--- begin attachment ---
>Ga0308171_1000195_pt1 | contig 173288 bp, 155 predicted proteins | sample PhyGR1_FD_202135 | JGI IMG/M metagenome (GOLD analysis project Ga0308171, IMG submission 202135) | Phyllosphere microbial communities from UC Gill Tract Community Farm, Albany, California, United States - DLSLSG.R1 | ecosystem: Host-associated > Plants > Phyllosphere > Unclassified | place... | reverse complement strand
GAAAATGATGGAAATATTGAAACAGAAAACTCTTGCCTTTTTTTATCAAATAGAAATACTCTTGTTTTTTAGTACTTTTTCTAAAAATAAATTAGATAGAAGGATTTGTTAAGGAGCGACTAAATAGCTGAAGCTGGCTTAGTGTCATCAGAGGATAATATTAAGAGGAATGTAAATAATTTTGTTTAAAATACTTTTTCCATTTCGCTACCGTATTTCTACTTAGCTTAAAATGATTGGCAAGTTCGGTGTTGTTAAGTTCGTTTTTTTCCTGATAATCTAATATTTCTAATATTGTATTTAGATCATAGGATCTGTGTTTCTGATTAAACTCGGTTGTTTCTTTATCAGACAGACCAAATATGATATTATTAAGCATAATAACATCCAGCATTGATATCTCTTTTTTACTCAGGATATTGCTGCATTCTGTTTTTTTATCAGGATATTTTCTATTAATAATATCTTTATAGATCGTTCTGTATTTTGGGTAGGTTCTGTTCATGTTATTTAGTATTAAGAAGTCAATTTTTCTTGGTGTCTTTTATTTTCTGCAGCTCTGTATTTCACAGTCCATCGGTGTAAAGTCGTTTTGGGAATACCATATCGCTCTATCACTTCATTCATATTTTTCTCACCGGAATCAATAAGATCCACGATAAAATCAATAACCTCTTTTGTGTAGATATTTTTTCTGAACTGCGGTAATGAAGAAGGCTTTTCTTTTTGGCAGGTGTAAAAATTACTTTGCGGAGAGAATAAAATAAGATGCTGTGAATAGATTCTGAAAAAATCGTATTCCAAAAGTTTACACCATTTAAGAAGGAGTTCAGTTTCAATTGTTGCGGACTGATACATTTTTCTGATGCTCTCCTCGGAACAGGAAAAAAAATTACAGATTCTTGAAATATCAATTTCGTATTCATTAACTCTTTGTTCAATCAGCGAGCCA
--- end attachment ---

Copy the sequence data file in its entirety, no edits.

>Ga0308171_1000195_pt1 | contig 173288 bp, 155 predicted proteins | sample PhyGR1_FD_202135 | JGI IMG/M metagenome (GOLD analysis project Ga0308171, IMG submission 202135) | Phyllosphere microbial communities from UC Gill Tract Community Farm, Albany, California, United States - DLSLSG.R1 | ecosystem: Host-associated > Plants > Phyllosphere > Unclassified | place... | reverse complement strand
GAAAATGATGGAAATATTGAAACAGAAAACTCTTGCCTTTTTTTATCAAATAGAAATACTCTTGTTTTTTAGTACTTTTTCTAAAAATAAATTAGATAGAAGGATTTGTTAAGGAGCGACTAAATAGCTGAAGCTGGCTTAGTGTCATCAGAGGATAATATTAAGAGGAATGTAAATAATTTTGTTTAAAATACTTTTTCCATTTCGCTACCGTATTTCTACTTAGCTTAAAATGATTGGCAAGTTCGGTGTTGTTAAGTTCGTTTTTTTCCTGATAATCTAATATTTCTAATATTGTATTTAGATCATAGGATCTGTGTTTCTGATTAAACTCGGTTGTTTCTTTATCAGACAGACCAAATATGATATTATTAAGCATAATAACATCCAGCATTGATATCTCTTTTTTACTCAGGATATTGCTGCATTCTGTTTTTTTATCAGGATATTTTCTATTAATAATATCTTTATAGATCGTTCTGTATTTTGGGTAGGTTCTGTTCATGTTATTTAGTATTAAGAAGTCAATTTTTCTTGGTGTCTTTTATTTTCTGCAGCTCTGTATTTCACAGTCCATCGGTGTAAAGTCGTTTTGGGAATACCATATCGCTCTATCACTTCATTCATATTTTTCTCACCGGAATCAATAAGATCCACGATAAAATCAATAACCTCTTTTGTGTAGATATTTTTTCTGAACTGCGGTAATGAAGAAGGCTTTTCTTTTTGGCAGGTGTAAAAATTACTTTGCGGAGAGAATAAAATAAGATGCTGTGAATAGATTCTGAAAAAATCGTATTCCAAAAGTTTACACCATTTAAGAAGGAGTTCAGTTTCAATTGTTGCGGACTGATACATTTTTCTGATGCTCTCCTCGGAACAGGAAAAAAAATTACAGATTCTTGAAATATCAATTTCGTATTCATTAACTCTTTGTTCAATCAGCGAGCCA